BLOG | Cookie Compliance | October 01, 2020

Irish DPC FAQs on Recent Cookie Guidance

On April 6, 2020, the Irish Data Protection Commission (DPC) released a report explaining the findings following a cookie sweep of websites...

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On April 6, 2020, the Irish Data Protection Commission (DPC) released a report explaining the findings following a cookie sweep of websites across a range of industries. With the release of this report came a list of guidance notes for companies to follow when using cookies and other tracking technologies.  

In this post, we’re going over the report findings and how they directly impact you and the way your business is currently tracking cookies.  

Between August and December of 2019, the DPC ran what is known as a Cookie Sweep. It sent a questionnaire to 40 organizations in Ireland across a wide range of industries to examine how they’re currently using cookies and tracking technologies. 

The DPC’s goal?  

It was to examine how cookies and other tracking technologies are being used across organizations. In addition, the DPC wanted to determine whether organizations are maintaining compliance under current Irish cookie laws such as EU ePrivacy Directive and GDPR. 

The DPC emphasized this sweep wasn’t a direct shot at the ad tech industry. But the findings showed organizations are either confused about current legislation or are outright ignoring them. 

Key findings included:  

  • Almost all of the websites examined had cookies set immediately on their landing pages. In many cases, this meant unnecessary cookies.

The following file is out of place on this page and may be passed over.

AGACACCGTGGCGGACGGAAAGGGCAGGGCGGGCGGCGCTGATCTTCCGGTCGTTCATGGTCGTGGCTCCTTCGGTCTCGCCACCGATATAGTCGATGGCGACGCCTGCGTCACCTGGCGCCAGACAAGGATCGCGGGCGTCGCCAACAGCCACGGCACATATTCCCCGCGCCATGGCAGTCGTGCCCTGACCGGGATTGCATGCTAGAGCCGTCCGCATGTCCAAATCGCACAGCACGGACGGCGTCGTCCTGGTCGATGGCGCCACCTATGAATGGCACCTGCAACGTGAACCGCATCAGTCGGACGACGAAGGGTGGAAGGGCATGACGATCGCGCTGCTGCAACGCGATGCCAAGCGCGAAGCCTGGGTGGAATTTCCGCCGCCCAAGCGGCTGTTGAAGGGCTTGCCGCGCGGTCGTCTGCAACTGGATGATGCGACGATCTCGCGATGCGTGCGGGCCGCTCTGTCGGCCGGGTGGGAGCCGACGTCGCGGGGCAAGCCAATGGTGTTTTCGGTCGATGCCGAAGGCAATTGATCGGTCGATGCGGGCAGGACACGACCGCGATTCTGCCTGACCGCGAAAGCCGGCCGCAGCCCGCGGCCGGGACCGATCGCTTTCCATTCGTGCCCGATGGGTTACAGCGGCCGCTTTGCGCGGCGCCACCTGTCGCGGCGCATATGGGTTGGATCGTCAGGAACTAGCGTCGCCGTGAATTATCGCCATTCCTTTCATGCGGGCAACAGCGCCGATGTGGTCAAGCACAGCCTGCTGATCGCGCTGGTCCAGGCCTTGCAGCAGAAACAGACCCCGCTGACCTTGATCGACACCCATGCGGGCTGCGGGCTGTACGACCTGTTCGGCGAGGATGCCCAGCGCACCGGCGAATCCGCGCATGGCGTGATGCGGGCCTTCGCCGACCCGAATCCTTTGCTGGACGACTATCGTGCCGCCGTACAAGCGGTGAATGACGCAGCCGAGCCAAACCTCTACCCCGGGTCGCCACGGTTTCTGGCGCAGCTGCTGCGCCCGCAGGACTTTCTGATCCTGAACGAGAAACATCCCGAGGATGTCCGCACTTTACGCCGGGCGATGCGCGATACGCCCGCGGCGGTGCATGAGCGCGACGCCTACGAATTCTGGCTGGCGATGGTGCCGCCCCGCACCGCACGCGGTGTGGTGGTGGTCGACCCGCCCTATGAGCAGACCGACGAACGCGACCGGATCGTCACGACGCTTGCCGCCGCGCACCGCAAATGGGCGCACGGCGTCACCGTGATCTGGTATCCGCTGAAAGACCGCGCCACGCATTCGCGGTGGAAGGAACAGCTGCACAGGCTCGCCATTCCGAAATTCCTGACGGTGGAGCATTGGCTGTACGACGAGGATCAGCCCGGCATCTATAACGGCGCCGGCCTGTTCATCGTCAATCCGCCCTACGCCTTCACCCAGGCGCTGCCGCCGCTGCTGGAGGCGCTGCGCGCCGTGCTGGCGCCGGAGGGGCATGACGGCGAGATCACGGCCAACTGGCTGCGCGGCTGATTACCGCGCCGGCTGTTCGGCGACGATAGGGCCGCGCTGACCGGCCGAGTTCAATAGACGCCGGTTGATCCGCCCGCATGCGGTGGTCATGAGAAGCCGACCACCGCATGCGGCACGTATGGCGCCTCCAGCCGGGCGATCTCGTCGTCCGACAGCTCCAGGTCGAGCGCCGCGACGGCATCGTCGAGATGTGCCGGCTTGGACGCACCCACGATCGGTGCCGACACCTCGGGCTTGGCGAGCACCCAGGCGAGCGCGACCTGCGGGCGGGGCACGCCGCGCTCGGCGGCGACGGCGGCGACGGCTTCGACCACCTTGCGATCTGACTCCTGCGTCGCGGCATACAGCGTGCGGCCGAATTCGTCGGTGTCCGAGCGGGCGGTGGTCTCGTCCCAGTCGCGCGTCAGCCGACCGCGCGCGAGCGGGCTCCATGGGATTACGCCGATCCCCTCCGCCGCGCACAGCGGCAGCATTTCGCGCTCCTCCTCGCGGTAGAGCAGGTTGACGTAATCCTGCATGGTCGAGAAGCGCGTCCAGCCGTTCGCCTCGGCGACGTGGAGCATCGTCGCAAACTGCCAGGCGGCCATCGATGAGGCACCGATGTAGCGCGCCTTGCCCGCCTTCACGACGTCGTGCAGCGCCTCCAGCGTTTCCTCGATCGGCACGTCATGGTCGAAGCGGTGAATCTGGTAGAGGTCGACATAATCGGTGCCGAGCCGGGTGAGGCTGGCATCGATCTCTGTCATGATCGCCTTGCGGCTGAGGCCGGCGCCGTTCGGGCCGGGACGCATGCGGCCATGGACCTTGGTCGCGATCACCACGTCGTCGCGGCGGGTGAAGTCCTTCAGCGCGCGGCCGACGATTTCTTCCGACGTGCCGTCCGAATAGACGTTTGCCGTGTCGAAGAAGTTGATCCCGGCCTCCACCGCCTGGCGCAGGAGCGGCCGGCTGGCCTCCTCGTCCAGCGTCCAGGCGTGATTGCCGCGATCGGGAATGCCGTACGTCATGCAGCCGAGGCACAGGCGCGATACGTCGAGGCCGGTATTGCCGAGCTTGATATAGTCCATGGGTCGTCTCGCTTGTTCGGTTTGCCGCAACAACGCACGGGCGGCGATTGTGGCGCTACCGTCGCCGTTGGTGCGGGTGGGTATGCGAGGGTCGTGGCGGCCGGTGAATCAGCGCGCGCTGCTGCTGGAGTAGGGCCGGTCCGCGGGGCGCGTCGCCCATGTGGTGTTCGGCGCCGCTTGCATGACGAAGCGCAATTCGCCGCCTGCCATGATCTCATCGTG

• 26% of the organizations presented pre-checked boxes to signal consent for cookies. 
  • 75% of the organizations stated they rely on a model of “implied consent” to set cookies based on the wording on their cookie banners (e.g. “by continuing to browse this website, you consent to the use of cookies”) or user controlling cookies set up on the browsing settings.  
  • Many respondents miscategorized cookies deployed on their websites as “necessary.”  
  • Many of the organizations had poorly designed cookie banners that offered no other choice but to accept cookies without any link to additional information about the cookie usage or privacy policy.  
  • Most of the organizations bundled consent (e.g. users were unable to pick and choose for which purposes cookies were being used.) 
  • And lastly, most of the websites didn’t offer tools for users to withdraw cookie choices at a later stage.

40% of the organizations that responded to the questionnaire signaled they were aware they may not be complying with existing regulations or knew their website needed improvements in order to comply.  

Clearly, based on these results, something has to give. Companies are taking major risks ignoring compliance from existing EU privacy regulations. So without reading the entire cookie guidance page, what does your company need to know?  Here are your top seven questions answered.   

Q: What is a cookie?  

A: A cookie is a tool that can give organizations helpful insight into their users’ activity on their sites and help provide the best user experiences. Typically stored in text files, cookies are pieces of data. Websites placing these pieces of data on users’ computers to store a variety of information specific to the device they’re accessing the site from, such as the browser or mobile phone. Read up on everything you need to know about cookies here.